...you know he. He ended up asking me todo a Gig in Denver Colorado and gave me like. Oh God, I think it was liketwenty songs or something an yeah, and it was you know. Luckily I knew all the songs in my head.You know and thet was the cramming was just a lot of fun. You know, and- and Ihad you know, there was no audition- there was no rehearsal. You know we'dgo to sound check and thenit's all these TEC issues like we can't even getsound on stage. You know we're using in years. You know how it is within your there's, always these problems and thenUm and I remember I had like a little Chee Sheet. You know on the side whereI was like. Okay, you know just in case you know. I need something and I leftit in in the Um, in the trailer and- and you know Istarted panicking on once I got Y. Actually, the first song I played withMatt was on the Gig like not at the the soundcheck. It was right when we started to play wow, and it was amazing becauseyou know at that point I I don't know if you've ever had a situation likethat, but yeah it it's like you're. Definitely in the hot seat. You knowyou have to deliver, there's a lot of o. You don't want to fuck it up. You knowyou don't want to screw up, and you know you want to make a goodimpression and yo o there. I am just kind of panicking that I don't havethis chee cheat and then it just kind of occurred to me. Well, you know you're already you're already on stageyou might as well just have fun with it and don't stress and- and I did- and itwas just it was awesome. It was just such a joyous show and Um Mat is anincredible guy, another great guy and Um y. no, I got to traveled to toGuantonmo Bay with him and wow the troops and Asyeah y. We did a symphonyshow in Waiki key yeah, a lot of really great experienceswith that too he's still a dear friend and yeah. That's that's! I havenightmares like that on on the reg, even during this, even during this Coit,when I'm not eve working, I've been having these stress treams like I getto the stage, and I forgot to learn all the songs you know o like could be anykind of Gig but whato you kno. I think we both had that situation with airsuppli didn'Wa Right, Yeah Yeah, when I, when I got you know, got called Stuffor them, 'cause that was kind of a weird situation actually B'cause. I wasstoming for Derek and then the dight gay came up that I a also I had to sortof jump off and you got the call to sup for me something for Terik but Um. So I'm sure the pressure wasworse on you 'cause. I had a lot more time to learn the SOCC o you did yeah'cause. I mean I probably knew for a good six weeks before the GIG and I Ifeel like you got the call like a week and a half or something I d n't, Idon't know th whos ituation. It was awful. I felt really bad about it, butUm yeah it was. It was the week of I think or like a week ago, a wee crier,yeah and actually vertical was the same way. It was Oh, it was a weak prior andthat's just how it happens. You know a lot of times you gotta do what you'gotta do yeah for sure, but there's Reson time that I just I just subbedwith airsupply again in January, and I had like the charts on my EEPAD, but Ihad once again like memorized everything and I was just Gon Na- notuse them and go out, and you know challenge myself and impress myself,and I had him in my suitcase, but I was like for the sound check we just playedand we did a couple of sins and it was all good and then Aaron mclan, theMusicl diector. He Goes, oh you're not going to use any charts, and I was like I just panicked. All of a sudden like Iknow I know all this material. You know I' once again spent like two weeks,just learning it and memorizing it, but just the idea that was like it justthat challenge in my head, like you know, at I'm, going to get my chartsanyways just in case like you totally syked me out, but andthat's a weird, it's it's a hard show. It's not. They don't play their musiclike the records. You know there there's a lot of stuff to know in that.AIRSUPPLAE show there's some details in those arrangements for sure, and thenthey have. Oh, they have us going out in the front of the stage too exactly it's our moment right Ye coreography,exactly yeah. We go to stage right and then center stage and yeah. Here I oi'mglad I learned this one like dragging my charts behind me. It'snot...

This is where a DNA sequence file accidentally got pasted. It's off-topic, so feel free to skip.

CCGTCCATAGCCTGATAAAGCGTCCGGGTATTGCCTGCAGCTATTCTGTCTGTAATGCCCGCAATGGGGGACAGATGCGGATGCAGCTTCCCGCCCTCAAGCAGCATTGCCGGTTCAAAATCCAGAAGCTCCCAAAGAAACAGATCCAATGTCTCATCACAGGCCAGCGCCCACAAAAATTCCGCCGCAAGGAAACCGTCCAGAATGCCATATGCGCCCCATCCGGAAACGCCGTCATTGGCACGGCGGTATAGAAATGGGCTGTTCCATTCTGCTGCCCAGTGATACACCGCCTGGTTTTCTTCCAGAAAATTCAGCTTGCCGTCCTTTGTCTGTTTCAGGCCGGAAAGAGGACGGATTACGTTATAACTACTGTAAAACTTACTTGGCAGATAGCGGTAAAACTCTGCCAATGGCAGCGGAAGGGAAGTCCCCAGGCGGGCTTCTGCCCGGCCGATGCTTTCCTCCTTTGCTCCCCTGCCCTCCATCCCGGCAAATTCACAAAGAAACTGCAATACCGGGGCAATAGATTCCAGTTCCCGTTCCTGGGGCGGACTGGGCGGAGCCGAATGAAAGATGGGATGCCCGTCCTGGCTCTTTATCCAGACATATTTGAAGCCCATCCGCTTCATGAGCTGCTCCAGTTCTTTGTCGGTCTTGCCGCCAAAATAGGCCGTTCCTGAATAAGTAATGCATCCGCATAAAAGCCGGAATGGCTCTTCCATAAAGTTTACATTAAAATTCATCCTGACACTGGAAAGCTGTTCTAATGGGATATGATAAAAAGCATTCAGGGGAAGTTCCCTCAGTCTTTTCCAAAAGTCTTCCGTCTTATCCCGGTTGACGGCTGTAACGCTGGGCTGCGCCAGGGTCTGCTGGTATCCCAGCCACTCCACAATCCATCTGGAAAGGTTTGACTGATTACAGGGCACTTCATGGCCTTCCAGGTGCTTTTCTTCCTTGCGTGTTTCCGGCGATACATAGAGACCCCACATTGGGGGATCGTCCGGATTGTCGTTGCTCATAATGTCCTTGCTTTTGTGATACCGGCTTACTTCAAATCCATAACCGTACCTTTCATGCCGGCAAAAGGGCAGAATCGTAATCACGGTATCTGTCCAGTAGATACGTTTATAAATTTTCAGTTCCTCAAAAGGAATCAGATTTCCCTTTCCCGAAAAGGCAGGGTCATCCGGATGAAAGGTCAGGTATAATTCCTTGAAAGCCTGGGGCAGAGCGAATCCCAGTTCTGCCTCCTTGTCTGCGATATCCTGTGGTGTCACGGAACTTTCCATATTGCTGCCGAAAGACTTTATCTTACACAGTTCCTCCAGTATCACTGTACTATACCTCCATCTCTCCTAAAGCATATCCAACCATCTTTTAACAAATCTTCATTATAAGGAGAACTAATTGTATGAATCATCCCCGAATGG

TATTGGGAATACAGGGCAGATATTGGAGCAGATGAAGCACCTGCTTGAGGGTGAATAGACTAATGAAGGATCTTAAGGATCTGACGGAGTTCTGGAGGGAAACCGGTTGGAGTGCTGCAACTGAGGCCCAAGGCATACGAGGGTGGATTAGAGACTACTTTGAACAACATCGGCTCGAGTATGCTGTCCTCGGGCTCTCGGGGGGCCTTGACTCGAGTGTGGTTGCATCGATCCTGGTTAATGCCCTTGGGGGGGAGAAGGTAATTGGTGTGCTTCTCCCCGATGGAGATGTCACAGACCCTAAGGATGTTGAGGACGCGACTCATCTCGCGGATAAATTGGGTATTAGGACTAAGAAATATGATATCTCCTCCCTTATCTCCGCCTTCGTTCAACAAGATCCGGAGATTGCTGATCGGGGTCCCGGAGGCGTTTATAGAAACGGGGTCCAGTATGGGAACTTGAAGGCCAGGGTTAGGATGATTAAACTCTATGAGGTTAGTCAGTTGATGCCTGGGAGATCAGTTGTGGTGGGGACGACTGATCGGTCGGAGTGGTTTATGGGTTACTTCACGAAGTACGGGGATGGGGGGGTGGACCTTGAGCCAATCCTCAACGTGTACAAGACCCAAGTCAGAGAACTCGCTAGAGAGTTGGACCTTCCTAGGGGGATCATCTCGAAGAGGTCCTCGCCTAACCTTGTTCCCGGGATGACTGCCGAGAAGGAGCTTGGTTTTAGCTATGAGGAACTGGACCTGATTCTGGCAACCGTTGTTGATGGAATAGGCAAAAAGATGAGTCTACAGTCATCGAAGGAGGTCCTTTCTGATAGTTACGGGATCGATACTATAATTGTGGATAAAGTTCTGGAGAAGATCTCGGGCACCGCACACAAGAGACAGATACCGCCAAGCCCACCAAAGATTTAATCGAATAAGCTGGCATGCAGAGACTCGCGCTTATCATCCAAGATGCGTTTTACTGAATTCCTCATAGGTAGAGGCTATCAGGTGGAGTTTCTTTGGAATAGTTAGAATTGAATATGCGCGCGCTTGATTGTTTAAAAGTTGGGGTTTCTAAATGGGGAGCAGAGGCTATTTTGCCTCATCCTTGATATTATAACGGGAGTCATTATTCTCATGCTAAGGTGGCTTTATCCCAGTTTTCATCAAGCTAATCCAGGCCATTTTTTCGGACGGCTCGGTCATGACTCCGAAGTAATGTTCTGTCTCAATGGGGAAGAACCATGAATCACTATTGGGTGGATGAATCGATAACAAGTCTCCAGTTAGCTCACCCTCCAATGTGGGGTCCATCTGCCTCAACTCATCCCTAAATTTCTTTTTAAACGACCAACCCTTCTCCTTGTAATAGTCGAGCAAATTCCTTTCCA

Glan yeah t was a fun gig though yeah.I love that Gig, it's a lot of fun. Oh you know I wast going to mention toothat Sean Hurley was the original vertical horizons, baseplayer right,Andother, Berkeley, Guy Yeah, and he just last. I heard he was playing withJohn Marroryes. Yes, he is what's really funny. Is that Um? I ended up ona GIG with Sean. What liquid Mac one of the symphony shows the fleawin Mat one.He Played Bass Ogreat as Im Andyeah, I got Tho Sang Sing, all the stevie stuff,oh punny yeah. I was going to bring that up earlier, actually 'cause. Asfar as US hanging out and talking, it's like we're base players to there'snever two base players on a GIG like baseballers. Don't we don't hang thatmuch because we're never on the GIG together, you know whehere you go thatsometimes it happens. Yeah and actually there's been a couple of other times.That's happened too, where Yo W. I do a lot of lead. Singing N, like some MDwork, Ruyeah, it's it's always great to base players are my favorite musicians.I mean they're just so fun and they just got the best personalities, and Idon't know I I think we're lucky to be baseplayers. I think so. Like I said Iwas bitter about it earlier and now I I'm coming around to it again. Ithink I and another Gig that we did that. Ionly did it once, but I think you've done it a bunch of the Peter Asher Umsh extravaganza. I don't even know what to call it. It's like a it's. It wasthe coolest craziest show I'd ever seen, but it was another situation. Just likeyou described vertical rise and wer. I met him about three songs into the show.Righlike we start playing, he comes on. Does thogh and there's a multimediathing where the video is playing and he came over to me an s like hey man,how's it going I'm Peter likehows, I gon Americ and then the show ended. Heleft the stage and I never even never even got to talk to him or anythingreally so but um. But it's kind of amazing. Like he's, I I think of Hem as like the forestgump of rock and roll. He was just everywhere in Thi, like the history ofof Pop music in a weird way, and he nead talks about it for three hours andthat's a show. You know and hen. We you play a couple of songs in there he'squite the Renaissance Man of Rock, and I had a similar experience where Imet him on stage at the cunting room when hedid his show, and it was the same thing and- and I don't know about you, but Iwas mesmerized by all of the images and the videos you know just hearing. You Know PaulMcCartney saying world without love which Jus himn his acoustic and theNapkin with his writing on it. It was just there were so many surreal momentsabout his show that I was. I was kind of panicking because I wanted to stayfocused on my next q right. I was like turning around like wow. This is cool.I don't know this. I didn't know that W ch part of so many people's careersand Um and what's amazing, is that every show he adds something different,there's always something new. You know. Even you know now he's like in hisupper seventies and he's got this. You know serious sexam show radio show for about the Beatles ohes you and it' ady. Just he just published a book, theBeatles, a s zed- and you know he just he just received Um. He was a he's, a commander of theBritish H, O whatever bre yeah, pretish yeah he's just everywhere, and you knowHe. He started with Peter and Gordon in in the early sixties, and an his actwas one of the first to play. The Sullivan show wow incredible and thenhe went to to be the CEO of Abel records, discover James Taylor and andbecome you know, Linda rodstadz manager, producer and skyrocket, her career, andhe did that with so many other artists, and it's just really surreal. You know I look at him as a guy. That justproves that you can constantly reinvent yourself in this business. You know youdon't always have to just play one instrument, you don't always have to bean artist. You could go on the other side, you could produce, you couldmanage Um and you could be a publisher, you, youcould publish a book and you could have a podcast. You know right, it's it's!It's such a...